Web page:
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Minimum CIR Required for TCP/IP

Posted on 2001-07-27
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Can you tell me what is the minimum CIR on Frame Relay that is required for:

a) TCP/IP

b) MPLS switching

c) VPN's

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Question by:bpadda
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SteveJ earned 50 total points
ID: 6335949
First, you can't get a frame relay circuit at less than 56k, so there's your minimum physical circuit. Second, you can get a 0k CIR, which means essentially that every frame you place on the network has the Discard Elegible bit set. So there's your minimum CIR: zero.

If this is a homework question and you are really asking "what would the minimum CIR need to be to GUARANTEE that a TCP frame or an IP datagram will be delivered?" then you need to rephrase the question because you are mixing the concepts of "circuit capacity" and "rate of delivery." Without knowing the ratio of overhead to data, your question is really impossible to answer . . .

Last, you may need to spend a little more time understanding the different vendor offerings of frame relay. You won't find that in a text book or an RFC.

Properly sizing the CIR and the physical circuit requires knowing more than just the transport protocol. If you get a more specific answer to this question, you'd be well advised to ignore it.

Good luck.
Steve
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by:crieman
ID: 6336520
zero  :)
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by:SteveJ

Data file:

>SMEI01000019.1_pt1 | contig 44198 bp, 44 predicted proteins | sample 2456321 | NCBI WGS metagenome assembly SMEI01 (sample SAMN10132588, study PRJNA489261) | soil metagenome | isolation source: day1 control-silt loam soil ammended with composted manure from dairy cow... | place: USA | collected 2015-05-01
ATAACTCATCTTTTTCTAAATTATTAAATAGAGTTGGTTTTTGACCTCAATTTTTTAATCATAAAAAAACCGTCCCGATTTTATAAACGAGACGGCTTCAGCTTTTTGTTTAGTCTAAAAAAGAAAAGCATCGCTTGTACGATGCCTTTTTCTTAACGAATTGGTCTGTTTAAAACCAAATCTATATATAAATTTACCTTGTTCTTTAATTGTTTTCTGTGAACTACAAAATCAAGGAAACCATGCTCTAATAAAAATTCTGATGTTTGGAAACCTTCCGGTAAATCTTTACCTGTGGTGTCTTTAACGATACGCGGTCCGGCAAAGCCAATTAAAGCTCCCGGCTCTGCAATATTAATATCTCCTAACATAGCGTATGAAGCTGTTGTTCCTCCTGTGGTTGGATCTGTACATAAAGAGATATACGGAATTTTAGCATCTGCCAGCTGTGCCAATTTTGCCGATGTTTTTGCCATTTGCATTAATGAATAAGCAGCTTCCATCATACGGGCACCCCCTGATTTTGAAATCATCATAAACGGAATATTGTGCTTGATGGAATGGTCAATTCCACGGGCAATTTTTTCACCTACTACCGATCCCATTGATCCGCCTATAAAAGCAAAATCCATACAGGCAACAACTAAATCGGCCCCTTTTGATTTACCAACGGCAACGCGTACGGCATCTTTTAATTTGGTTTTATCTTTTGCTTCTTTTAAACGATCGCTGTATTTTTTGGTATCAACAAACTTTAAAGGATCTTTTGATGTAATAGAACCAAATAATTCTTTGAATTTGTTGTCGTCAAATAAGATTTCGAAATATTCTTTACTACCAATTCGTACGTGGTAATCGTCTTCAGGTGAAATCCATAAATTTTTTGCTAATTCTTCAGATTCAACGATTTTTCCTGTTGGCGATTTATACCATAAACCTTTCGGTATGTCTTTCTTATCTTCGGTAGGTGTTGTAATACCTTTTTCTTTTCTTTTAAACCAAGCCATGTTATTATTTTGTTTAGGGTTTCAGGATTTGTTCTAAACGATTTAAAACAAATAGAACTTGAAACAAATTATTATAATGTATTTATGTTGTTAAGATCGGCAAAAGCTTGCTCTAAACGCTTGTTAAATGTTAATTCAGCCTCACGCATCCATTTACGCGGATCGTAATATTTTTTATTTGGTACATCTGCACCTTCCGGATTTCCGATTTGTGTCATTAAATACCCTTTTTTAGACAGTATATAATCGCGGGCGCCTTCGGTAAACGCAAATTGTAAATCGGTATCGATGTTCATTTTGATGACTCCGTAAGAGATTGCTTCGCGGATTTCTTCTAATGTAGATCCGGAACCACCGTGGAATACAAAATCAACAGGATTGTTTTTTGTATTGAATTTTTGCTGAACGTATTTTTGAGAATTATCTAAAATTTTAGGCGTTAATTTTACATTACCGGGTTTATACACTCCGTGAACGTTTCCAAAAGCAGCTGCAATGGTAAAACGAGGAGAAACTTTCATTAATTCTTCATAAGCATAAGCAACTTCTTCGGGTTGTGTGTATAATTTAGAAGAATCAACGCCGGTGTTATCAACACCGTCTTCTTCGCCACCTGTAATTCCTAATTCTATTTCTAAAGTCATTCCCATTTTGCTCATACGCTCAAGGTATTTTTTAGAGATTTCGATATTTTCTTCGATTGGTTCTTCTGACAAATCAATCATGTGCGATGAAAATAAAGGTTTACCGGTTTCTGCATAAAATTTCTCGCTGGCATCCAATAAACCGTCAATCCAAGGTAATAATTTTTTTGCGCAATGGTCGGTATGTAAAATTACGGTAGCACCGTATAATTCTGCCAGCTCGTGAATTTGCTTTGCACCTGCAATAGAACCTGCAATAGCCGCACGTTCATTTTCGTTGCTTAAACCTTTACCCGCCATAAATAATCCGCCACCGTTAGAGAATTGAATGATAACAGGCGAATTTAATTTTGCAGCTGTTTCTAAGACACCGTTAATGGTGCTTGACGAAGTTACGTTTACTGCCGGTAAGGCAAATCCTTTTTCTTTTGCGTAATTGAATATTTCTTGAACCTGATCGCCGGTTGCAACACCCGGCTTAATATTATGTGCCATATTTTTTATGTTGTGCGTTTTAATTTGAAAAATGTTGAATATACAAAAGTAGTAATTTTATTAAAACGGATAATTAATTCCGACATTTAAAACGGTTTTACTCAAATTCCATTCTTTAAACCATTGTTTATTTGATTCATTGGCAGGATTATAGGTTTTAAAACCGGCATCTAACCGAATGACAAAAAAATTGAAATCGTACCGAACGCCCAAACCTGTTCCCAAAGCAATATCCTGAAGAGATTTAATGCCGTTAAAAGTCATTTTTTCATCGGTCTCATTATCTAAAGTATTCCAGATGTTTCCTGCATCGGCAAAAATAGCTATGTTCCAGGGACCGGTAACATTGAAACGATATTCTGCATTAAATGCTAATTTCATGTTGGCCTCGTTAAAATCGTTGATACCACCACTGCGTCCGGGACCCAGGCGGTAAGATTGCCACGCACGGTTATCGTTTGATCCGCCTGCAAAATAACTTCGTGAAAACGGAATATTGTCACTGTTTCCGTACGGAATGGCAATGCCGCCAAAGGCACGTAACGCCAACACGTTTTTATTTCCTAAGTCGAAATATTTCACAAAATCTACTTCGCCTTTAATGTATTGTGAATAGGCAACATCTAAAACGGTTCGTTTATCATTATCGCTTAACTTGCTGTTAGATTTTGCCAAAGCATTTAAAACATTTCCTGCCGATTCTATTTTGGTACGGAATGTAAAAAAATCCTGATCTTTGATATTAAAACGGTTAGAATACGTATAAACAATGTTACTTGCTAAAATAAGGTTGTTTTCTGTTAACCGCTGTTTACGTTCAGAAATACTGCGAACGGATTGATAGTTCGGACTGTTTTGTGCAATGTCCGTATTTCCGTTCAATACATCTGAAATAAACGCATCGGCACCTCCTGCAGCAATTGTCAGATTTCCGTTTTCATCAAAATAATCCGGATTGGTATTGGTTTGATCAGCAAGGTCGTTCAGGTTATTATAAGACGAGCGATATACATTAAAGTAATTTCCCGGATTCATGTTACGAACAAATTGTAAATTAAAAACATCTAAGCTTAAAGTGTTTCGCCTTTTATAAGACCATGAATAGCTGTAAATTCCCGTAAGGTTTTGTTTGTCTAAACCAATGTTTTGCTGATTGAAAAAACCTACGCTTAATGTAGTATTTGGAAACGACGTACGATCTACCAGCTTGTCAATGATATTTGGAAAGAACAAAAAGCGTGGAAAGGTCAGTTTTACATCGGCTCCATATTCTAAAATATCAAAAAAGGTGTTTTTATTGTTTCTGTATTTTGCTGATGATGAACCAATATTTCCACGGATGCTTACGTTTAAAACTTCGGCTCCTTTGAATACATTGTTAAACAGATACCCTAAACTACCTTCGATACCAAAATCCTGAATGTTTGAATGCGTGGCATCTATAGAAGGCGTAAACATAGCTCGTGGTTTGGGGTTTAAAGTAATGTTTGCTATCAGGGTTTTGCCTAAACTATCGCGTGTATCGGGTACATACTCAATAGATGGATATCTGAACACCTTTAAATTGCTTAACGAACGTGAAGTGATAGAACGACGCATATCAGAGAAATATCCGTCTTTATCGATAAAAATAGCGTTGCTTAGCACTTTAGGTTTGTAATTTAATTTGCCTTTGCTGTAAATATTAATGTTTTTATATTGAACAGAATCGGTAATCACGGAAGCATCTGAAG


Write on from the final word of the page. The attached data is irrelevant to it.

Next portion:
ID: 6477647
Earth to bpadda . . .
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by:learath
ID: 7504663
In theory?  ~9600 for TCP/IP, not quite sure on MPLS, and VPN would be around 14,400.    In practice?  I'd recommend around 768k for a useable setup with MPLS & a VPN.
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by:voids
ID: 7651856
It all to do with header and frame size. CIR must account for PAYLOAD and well as HEADER.
Therefore if still matters the TRAFFIC you will send, and not what flavour (VPN, MPLS, TCP/IP)

You need to estimate what traffic you will be sending, then look at about 5-10% more for the VPN headers (depends on if your using IPSEC over MPLS, or simply using MPLS which is a VPN technology in it self.

From working with major Telco's, get a small CIR ie 16K but get a large EIR 64K. This works out much cheaper than 32k CIR and 64K EIR. You should get most of the time up to the 64K anyway, particularly if the passport switch for the NTU is not in heavly use by other customer.

This should be enough for an office of about 20 people using the network moderately for email and general web browsing (no large downloads). You can then use MRTG or get IT advise to monitor the Bandwidth, and upgrade the CIR as required (or throttle down the downloads etc. to avoid congestion)
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by:lrmoore
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G'day, bpadda
There has been no activity on the question for 138 days, so it's time to clean up this TA.
I will leave a recommendation in the Cleanup topic area for this question:

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per recommendation

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